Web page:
In the following image, she is framed by an Art Nouveau illustration designed to leave room for the sender's message. Post cards of this type fall under the category of what French collectors call a précurseur, a card made before the back sides were divided to allow for written communication. Prior to 1904, when the backs of these cards were undivided as this one was, only the recipient's address was allowed on the back side, and often short letters were written on the image side instead. Discovering this, publishers produced picture postcards with small images, often highly decorative, and allowing lots of space for written communication.
|Lucy Gérard, Stage Actress, by Reutlinger, in Art Nouveau Border, circa 1900 (unposted)|
One of her most famous roles was that of Fanny Essler, or Elssler, an Austrian Ballerina who in the play "l'Aiglon," by Edmond Rostand, was the love interest of Napoleon II. The role of Napoleon II, by the way, was played by the great Sarah Bernhardt. In fact, Rostand wrote the part specifically for her. The play was a huge success, and became one of Sarah Bernhardt's favorites. Playing the romantic lead opposite Bernhardt must have been quite a coup, and this postcard image, the one we find most often of Mlle. Gérard, is of her costumed for that role.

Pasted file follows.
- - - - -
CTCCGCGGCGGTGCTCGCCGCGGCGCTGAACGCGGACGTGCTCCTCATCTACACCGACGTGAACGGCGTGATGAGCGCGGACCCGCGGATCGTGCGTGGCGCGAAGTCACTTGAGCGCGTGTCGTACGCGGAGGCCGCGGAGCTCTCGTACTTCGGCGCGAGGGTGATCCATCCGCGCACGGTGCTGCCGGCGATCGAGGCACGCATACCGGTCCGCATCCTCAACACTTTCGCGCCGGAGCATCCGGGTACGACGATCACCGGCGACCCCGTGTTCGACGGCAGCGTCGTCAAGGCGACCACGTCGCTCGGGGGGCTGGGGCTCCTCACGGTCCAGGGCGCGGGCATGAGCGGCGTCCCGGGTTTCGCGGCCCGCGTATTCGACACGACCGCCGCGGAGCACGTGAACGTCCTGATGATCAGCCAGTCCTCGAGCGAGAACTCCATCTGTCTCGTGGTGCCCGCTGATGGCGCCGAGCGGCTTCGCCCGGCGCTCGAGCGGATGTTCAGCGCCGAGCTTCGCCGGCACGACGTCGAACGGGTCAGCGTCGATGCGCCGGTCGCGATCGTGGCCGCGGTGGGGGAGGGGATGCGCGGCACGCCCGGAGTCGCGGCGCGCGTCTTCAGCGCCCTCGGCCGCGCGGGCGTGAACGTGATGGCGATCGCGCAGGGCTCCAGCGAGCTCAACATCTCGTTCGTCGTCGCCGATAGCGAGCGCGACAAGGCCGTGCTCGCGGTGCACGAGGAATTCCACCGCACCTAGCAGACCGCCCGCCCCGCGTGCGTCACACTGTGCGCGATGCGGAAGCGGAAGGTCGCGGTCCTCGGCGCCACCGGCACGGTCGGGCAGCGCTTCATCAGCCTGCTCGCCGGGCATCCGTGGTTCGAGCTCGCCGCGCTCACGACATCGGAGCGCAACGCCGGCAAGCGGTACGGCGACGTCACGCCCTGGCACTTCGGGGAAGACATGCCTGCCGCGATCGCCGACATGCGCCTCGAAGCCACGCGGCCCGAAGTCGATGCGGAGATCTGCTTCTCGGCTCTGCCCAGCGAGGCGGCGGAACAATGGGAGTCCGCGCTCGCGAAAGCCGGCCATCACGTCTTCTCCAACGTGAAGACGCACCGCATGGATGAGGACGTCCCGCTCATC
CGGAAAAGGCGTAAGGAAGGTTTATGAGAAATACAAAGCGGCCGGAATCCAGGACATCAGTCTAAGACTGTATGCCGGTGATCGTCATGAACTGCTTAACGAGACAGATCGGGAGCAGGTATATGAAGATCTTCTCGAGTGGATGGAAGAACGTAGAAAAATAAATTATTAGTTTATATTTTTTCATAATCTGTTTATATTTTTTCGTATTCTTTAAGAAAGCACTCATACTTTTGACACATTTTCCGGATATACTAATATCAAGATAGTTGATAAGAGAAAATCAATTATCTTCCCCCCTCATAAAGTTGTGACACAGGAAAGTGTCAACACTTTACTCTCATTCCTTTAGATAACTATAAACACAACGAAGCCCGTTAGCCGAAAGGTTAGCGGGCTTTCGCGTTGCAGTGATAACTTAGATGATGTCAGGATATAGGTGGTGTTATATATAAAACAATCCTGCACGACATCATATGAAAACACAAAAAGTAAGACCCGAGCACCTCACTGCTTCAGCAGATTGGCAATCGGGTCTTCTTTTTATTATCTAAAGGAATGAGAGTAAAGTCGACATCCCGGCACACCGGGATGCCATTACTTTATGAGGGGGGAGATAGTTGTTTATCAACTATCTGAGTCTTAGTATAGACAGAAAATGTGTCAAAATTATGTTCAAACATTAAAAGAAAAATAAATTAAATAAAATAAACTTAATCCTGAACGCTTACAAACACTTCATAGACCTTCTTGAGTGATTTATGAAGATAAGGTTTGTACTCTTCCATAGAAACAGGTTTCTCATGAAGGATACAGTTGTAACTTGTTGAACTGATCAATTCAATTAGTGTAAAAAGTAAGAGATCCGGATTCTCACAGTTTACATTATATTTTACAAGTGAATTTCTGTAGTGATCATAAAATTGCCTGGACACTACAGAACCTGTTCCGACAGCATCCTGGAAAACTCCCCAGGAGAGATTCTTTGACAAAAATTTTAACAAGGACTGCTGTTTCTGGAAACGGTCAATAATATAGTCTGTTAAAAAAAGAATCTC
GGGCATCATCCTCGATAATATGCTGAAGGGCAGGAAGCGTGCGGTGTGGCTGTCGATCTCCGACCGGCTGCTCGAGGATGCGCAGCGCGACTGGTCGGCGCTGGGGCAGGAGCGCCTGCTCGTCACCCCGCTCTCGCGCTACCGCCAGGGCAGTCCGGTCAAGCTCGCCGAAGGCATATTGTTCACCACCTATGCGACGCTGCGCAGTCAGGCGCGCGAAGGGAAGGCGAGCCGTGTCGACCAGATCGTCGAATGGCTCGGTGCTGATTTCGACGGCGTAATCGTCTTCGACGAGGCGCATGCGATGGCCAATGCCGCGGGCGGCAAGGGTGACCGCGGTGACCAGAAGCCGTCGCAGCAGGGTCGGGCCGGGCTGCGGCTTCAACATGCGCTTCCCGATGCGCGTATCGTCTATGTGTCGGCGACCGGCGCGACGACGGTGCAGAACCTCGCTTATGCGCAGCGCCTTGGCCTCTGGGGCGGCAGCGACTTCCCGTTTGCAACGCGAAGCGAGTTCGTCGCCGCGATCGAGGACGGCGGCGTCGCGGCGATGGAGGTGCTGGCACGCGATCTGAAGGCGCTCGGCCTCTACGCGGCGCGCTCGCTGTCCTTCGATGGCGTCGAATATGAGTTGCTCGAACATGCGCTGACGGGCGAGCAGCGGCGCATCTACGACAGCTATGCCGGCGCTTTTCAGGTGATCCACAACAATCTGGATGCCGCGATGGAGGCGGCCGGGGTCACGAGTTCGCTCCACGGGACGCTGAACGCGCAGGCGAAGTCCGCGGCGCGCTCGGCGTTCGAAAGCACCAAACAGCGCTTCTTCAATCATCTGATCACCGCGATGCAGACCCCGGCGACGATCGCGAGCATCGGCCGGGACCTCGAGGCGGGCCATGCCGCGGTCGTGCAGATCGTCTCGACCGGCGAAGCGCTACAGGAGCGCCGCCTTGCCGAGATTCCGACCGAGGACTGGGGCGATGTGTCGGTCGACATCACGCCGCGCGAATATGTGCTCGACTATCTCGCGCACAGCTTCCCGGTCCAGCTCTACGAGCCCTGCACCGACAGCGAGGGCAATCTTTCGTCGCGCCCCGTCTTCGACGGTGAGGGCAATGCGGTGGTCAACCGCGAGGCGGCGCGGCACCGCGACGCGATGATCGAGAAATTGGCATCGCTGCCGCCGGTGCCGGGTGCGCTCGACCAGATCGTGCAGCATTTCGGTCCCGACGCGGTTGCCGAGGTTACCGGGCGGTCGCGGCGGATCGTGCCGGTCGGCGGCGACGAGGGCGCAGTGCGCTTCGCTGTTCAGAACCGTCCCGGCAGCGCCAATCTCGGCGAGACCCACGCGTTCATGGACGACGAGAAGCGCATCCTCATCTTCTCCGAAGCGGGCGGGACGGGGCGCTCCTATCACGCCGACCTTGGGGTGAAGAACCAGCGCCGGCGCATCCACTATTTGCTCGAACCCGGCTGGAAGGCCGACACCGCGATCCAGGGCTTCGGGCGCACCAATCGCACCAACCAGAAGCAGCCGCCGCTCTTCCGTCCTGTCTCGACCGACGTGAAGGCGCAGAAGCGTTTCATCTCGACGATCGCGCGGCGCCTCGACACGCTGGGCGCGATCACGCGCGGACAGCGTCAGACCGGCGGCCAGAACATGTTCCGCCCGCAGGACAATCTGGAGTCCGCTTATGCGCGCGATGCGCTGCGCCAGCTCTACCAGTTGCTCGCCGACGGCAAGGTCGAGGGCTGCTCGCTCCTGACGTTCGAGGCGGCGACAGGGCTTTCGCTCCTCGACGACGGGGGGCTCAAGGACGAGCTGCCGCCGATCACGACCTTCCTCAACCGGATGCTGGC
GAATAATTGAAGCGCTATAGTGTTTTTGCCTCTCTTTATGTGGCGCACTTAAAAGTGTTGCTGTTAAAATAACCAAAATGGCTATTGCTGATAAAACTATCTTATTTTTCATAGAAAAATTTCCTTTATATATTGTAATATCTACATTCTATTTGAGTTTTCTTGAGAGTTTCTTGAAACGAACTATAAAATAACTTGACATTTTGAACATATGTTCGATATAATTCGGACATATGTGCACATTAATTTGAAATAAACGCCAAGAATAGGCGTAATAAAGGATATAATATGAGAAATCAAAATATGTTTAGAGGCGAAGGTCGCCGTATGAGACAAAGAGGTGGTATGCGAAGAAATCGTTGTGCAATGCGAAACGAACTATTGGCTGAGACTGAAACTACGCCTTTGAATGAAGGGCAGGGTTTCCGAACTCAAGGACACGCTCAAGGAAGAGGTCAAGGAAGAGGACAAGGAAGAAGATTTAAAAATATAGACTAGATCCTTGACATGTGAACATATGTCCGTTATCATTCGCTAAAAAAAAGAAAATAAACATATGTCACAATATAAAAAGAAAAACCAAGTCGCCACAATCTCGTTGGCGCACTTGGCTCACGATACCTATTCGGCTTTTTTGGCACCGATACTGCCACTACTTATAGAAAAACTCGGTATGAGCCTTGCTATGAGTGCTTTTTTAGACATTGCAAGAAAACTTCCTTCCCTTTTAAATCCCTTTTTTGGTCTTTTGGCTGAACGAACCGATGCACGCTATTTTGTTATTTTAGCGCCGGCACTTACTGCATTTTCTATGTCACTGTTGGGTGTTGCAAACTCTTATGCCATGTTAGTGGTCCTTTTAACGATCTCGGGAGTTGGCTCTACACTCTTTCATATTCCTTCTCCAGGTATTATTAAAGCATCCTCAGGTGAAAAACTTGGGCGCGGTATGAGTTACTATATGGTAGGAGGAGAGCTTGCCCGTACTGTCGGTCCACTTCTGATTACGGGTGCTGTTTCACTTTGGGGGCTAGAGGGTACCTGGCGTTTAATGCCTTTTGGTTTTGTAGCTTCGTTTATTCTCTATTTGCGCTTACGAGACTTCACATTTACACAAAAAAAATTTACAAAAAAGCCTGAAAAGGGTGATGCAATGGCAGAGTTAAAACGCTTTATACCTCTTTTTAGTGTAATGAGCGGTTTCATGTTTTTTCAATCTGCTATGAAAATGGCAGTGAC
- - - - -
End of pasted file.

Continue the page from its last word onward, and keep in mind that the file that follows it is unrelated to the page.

|Lucy Gérard, by Reutlinger, as Fanny Elssler in Rostand's "l'Aigon," circa 1900 (unposted)|
|Lucy Gérard. French Actress, circa 1906 by Leopold Reutlinger|
The following image is a very nice example of the sort of photo-montage Leopold Reutlinger is so well known for. Here we have famed stage actress Lucy Gérard superimposed onto an image of the Bordeaux Amphitheater. Also known as the Palais Gallien, it is surrounded by the cobbled streets of what was once known as Burdigala. Burdigala once may have been the capital of the ancient Roman province Gallia Aquitaina during the reign of the emperor Augustus. The amphitheater once held up to 15,000 spectators.
|Lucy Gérard, Belle Epoque Actress, Bordeaux Amphitheater, circa 1900 (unposted)|
Mlle. Gérard passed away in 1941. We feel a little sad when we think about it, how she was born into a world of horses and carriages, experienced France in one of its most glorious periods, Paris, in one of its most glamorous and hopeful, and then to have died at a time when her world had so dramatically changed, into one of machines and motorcars, with her country occupied by Hitler's forces, no end in sight, and not living long enough to experience the liberation...okay, snap out of it Red :)